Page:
Did you brush your teeth this morning? I didn’t. I could give you the list of excuses – lack of time, misplaced toothbrush, variance from my routine, etc. But instead, let me just tell you what business principle it reminds me of: hygiene.
It’s a word a former associate used to describe all the seemingly insignificant little stuff that, if ignored, can become a big deal. It’s things like filling out your time sheets or leave requests, or sending a weekly update to your manager so they can inform the client, or approving documents that allows someone else to proceed with their job. In your personal life it’s things like paying bills, grocery shopping, or doing the dishes. Not exactly glamorous, but necessary.
What are the parallels between bad dental hygiene and bad business hygiene?
It distracts others. Once, when I was on jury duty, I sat next to a man who had severe halitosis and I couldn’t think about anything else. My focus was on not getting sick rather than on what was being presented in the courtroom. If you neglect your dental hygiene, you’ll start to get bad breath, and if you neglect to do your business hygiene – your “smelly business practices” will become a distraction to your colleagues, your clients, or your manager.
You might say, “But I’m really good at my job. Why does this little stuff matter?” There are a few people I love well enough to overlook their bad breath, but there are only a very select few, and even then it’s still a distraction. It’s possible that you’re the one rock star at your organization who doesn’t have to worry about “administrivia,” or maybe you have a way to outsource the annoying little tasks, but for the rest of us this is a necessary part of our jobs.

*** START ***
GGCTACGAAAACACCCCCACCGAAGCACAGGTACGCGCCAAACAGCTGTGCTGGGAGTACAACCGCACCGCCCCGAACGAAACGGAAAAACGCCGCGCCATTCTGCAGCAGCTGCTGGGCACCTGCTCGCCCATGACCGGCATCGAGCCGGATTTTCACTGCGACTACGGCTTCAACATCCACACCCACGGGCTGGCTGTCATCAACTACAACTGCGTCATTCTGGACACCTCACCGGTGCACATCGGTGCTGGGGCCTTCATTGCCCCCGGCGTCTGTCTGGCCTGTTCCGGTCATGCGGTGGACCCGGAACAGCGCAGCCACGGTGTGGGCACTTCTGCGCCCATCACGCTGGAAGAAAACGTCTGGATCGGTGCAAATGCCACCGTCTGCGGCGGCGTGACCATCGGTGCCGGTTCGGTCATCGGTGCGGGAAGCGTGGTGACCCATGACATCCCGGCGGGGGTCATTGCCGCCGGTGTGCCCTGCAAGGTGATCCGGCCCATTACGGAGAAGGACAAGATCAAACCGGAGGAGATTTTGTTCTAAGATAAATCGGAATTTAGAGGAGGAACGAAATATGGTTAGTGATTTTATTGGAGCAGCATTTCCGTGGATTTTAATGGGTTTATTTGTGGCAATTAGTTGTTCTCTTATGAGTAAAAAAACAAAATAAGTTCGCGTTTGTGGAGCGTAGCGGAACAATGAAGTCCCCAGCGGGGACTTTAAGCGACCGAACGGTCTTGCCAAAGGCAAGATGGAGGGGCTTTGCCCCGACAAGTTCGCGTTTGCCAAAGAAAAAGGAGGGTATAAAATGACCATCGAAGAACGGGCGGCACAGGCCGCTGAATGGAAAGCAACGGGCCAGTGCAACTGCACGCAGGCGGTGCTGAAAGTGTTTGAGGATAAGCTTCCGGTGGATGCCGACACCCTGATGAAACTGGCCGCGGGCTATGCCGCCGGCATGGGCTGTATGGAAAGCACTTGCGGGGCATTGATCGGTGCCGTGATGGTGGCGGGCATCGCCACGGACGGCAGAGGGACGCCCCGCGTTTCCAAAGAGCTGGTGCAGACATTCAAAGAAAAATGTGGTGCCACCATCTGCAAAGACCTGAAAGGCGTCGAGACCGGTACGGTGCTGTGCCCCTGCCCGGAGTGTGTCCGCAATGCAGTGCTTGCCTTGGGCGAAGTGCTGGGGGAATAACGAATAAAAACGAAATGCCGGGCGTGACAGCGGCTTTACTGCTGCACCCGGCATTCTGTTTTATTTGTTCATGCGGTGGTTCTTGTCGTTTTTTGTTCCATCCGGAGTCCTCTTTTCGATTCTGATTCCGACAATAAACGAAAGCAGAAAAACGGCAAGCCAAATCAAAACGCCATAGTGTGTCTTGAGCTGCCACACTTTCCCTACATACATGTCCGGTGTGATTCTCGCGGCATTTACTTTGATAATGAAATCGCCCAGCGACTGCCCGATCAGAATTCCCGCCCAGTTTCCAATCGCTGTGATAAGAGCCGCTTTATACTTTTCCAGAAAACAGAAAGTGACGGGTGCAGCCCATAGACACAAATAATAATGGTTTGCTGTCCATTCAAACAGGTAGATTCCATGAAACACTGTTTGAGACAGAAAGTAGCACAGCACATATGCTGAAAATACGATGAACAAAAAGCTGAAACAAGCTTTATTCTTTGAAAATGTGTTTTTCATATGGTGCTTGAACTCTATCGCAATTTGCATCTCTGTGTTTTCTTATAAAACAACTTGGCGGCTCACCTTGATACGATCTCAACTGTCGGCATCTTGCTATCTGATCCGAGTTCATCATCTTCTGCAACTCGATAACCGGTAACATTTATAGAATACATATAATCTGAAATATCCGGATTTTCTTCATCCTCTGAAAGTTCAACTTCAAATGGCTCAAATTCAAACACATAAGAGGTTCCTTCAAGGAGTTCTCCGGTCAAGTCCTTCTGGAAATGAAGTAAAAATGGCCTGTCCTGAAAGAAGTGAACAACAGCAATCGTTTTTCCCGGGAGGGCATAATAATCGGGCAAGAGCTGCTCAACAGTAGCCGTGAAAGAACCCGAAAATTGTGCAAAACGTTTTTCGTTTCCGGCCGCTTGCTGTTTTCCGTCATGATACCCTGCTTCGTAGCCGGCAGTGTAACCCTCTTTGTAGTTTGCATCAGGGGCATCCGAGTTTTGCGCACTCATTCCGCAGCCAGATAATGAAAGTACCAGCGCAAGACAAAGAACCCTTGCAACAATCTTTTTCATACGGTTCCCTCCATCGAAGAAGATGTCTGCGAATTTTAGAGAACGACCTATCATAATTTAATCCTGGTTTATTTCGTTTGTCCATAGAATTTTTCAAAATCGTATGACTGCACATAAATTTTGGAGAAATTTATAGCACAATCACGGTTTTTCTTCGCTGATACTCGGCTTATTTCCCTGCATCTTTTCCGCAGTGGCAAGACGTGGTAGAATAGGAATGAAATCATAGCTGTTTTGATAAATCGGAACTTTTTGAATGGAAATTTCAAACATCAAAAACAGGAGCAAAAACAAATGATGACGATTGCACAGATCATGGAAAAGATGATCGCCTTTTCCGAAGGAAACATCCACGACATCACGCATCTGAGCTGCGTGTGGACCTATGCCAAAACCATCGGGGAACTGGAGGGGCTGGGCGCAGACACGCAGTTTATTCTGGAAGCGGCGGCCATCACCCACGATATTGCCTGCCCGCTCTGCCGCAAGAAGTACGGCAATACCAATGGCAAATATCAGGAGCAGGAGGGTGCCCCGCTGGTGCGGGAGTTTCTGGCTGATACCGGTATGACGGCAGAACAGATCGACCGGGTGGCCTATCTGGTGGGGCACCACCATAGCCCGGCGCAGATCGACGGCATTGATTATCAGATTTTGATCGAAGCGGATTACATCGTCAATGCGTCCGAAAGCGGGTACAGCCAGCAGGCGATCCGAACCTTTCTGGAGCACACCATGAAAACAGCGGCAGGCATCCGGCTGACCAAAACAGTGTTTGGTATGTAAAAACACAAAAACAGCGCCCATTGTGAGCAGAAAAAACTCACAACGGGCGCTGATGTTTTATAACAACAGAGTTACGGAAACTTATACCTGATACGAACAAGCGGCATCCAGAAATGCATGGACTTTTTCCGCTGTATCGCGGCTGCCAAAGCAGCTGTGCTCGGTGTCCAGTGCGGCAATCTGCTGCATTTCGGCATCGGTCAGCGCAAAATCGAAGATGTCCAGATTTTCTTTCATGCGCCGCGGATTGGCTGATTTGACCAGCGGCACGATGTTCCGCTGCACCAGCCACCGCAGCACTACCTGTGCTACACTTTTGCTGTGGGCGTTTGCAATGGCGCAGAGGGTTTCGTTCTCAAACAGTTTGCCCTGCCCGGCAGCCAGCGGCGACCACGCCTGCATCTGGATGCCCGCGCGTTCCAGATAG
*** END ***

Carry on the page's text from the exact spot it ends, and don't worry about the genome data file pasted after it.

It nags at you. Not only is this lapse a distraction to other people, it’s a distraction to me. All day I’ve been aware of the fact that my teeth feel mossy and I’m worried about standing too close to someone.
When I don’t approve documents that other people need, I know it. Even if I forget for a little while, it’s never far from my mind. I’ve spent more time being annoyed by or worried about the neglected task than it would take to actually do it.
If you don’t do it, your teeth will fall out. You can get away with not brushing your teeth once in a while, but if you stop doing it all together, you’ll have to spend the rest of your life eating meals through a straw. Likewise, if you don’t fill out your timesheet, eventually you won’t get paid.
So what should you do? Brush your teeth. And do all the little things you think are a hassle. How should you do it? Use bubble-gum flavored toothpaste – figure out ways to make it fun! Okay, these tasks may never be fun (and frankly, bubble-gum toothpaste really doesn’t taste that good), but you can figure out ways to make it more palatable:
- Do all the “boring stuff” at one time so you get it out of the way. I usually brush, floss and wash my face all at the same time so I don’t have to keep going back to the bathroom. Similarly I keep a notepad by my desk where I write down tasks as soon as they come to my attention so I’m not distracted by them one-by-one or I don’t have to try to remember them; then I set aside a separate time to knock them all out at once.
- Do your hygiene tasks as soon as possible to get them over with. I don’t like being left with a pile of dishes at the end of the night (or worse, facing them the next morning). If I do them immediately after dinner, I can legitimately relax later; if I leave them in the sink my mind keeps returning to them. Even when you’re working on a huge, strategic task it usually takes less mental energy to do things you love than things you dislike, so do your business hygiene tasks first and then move on to the work you enjoy more.
- Keep these tasks in context – they may be small and tedious, but they enable the big things you want to